Music makes the world go ‘round- wait, that’s the saying, right? As the holidays come around, think about pairing something a little more visual to your loved ones’ favorite artists and genres. From coffee table photo books to legendary memoirs to full fledged music history books, we’re bound to have something that opens your eyes to a different side of the melodies we know and love. Check out this lyrical list for inspo!

1.The Lyrics: 1956 to the Present by Paul McCartney, ed. by Paul Muldoon

A work of unparalleled candor and splendorous beauty, The Lyrics celebrates the creative life and the musical genius of Paul McCartney through 154 of his most meaningful songs. With images from McCartney’s personal archives—handwritten texts, paintings, and photographs, hundreds previously unseen—The Lyrics, spanning sixty-four years, becomes the definitive literary and visual record of one of the greatest songwriters of all time.

2. Renegades: Born in the USA by Barack Obama, Bruce Springsteen

Two longtime friends share an intimate and urgent conversation about life, music, and their enduring love of America, with all its challenges and contradictions, in this stunningly produced expansion of their groundbreaking Higher Ground podcast, featuring more than 350 photographs, exclusive bonus content, and never-before-seen archival material.

3. The Beatles: Get Back by The Beatles

The most anticipated book in more than a decade by the legendary band, The Beatles: Get Back is the official account of the creation of their final album, Let It Be, told in The Beatles’ own words, illustrated with hundreds of previously unpublished images, including photos by Ethan A. Russell and Linda McCartney. Half a century after the 1970 Let It Be album and film, this milestone book coincides with the global release of Peter Jackson’s documentary feature film, The Beatles: Get Back.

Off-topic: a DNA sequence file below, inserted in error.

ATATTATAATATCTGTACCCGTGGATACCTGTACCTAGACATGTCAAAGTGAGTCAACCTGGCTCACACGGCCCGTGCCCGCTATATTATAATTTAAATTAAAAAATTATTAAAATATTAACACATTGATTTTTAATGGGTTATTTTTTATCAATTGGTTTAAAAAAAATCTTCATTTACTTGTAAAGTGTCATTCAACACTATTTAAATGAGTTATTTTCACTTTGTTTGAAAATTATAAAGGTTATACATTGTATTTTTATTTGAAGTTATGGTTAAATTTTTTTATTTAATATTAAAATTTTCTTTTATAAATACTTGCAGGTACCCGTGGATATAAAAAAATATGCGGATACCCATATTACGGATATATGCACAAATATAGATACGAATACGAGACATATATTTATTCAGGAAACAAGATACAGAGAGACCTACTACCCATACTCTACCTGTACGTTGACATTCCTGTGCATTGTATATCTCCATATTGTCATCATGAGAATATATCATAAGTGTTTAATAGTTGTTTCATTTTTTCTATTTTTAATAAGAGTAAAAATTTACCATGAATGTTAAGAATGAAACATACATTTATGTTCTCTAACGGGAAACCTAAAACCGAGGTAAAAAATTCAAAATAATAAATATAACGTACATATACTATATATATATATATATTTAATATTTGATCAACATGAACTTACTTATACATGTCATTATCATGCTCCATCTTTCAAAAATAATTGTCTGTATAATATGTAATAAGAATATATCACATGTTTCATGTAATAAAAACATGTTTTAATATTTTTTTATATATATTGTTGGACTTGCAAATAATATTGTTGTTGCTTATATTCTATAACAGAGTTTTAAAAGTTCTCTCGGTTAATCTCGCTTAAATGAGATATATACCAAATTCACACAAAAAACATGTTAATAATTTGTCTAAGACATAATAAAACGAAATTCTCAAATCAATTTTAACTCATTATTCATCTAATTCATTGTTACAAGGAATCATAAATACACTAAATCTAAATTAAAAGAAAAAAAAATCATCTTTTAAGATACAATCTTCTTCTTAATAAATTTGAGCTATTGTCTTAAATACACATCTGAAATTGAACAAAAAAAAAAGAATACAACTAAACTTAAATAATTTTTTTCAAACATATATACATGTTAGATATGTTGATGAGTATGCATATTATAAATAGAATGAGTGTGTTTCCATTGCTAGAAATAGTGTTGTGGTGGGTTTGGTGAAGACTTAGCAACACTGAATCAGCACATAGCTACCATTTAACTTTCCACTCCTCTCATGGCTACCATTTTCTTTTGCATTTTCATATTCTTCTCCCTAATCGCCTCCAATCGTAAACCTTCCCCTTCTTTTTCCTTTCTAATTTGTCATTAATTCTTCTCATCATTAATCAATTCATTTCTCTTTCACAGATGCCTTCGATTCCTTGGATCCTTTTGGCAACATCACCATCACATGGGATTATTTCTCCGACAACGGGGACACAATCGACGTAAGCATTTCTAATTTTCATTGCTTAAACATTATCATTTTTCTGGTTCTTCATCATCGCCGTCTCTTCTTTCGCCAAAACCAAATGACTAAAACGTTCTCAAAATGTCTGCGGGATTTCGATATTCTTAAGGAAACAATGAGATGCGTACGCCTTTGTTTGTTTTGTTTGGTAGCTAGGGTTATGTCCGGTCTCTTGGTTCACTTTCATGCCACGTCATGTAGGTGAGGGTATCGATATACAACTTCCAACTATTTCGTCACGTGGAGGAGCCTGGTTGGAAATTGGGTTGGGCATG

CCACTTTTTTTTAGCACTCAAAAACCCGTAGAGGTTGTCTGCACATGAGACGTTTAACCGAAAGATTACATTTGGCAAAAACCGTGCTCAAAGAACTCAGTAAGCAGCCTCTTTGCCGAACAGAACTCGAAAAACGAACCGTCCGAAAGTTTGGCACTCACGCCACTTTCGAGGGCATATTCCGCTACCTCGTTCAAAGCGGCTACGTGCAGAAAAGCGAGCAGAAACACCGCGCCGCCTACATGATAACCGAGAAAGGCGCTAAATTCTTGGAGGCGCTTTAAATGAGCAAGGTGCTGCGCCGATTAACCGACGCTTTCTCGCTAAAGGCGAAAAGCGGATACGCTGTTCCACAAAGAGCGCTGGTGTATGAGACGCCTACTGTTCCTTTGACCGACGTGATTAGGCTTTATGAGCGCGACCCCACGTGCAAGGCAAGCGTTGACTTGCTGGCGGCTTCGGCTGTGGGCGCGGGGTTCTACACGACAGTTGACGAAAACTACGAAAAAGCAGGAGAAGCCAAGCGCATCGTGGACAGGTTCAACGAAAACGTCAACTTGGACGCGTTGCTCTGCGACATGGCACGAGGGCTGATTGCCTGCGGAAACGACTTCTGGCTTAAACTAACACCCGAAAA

4. Dolly Parton, Songteller : My Life in Lyrics by Dolly Parton

As told by Dolly Parton in her own inimitable words, explore the songs that have defined her journey. Illustrated throughout with previously unpublished images from Dolly Parton’s personal and business archives. Mining over 60 years of songwriting, Dolly Parton highlights 175 of her songs and brings readers behind the lyrics. Packed with never-before-seen photographs and classic memorabilia, this book explores personal stories, candid insights, and myriad memories behind the songs.

5. The Flame: Poems Notebooks Lyrics Drawings by Leonard Cohen

Just weeks before his death in late 2016, Leonard Cohen told The New Yorker that he was ready for the end to come. He just wanted enough time to put his last book in order. Fortunately, that time was granted. The Flame is Cohen’s eloquent farewell, a valedictory collection of lyrics, poems, notebook sketches, and self-portraits that maps his singular creative journey. As noted in the Rock and Roll Hall of Fame’s citation, “For six decades, Leonard Cohen revealed his soul to the world through poetry and song—his deep and timeless humanity touching our very core.”

6. David Bowie: The Last Interview and Other Conversations

In this remarkable collection, Bowie reveals the fierce intellectualism, artistry, and humor behind it all. From his very first interview—as a teenager on the BBC, before he was even a musician—to his last, Bowie takes on the most probing questions, candidly discussing his sexuality, his drug use, his sense of fashion, his method of composition, and more.

7. Bowie A To Z By Steve Wide

This decidedly not-for-kids illustrated A–Z, celebrates the many faces and facets of David Bowie. From Aladdin Sane to Ziggy Stardust, Bowie A–Z is densely packed with everything you need to know about the rock legend – from the greatest hits of trivia to the most obscure B-side facts.

8. Prince: A To Z By Steve Wide

This decidedly not-for-kids illustrated A–Z celebrates the many faces and facets of the legend that was Prince. From “Alphabet Street” (the first single off his iconic Lovesexy album) to Jay Z (Tidal being the only place to stream his music on his passing), Prince A to Z is densely packed with everything you need to know about the pop and rock legend – from the greatest hits of trivia to the most obscure B-side facts.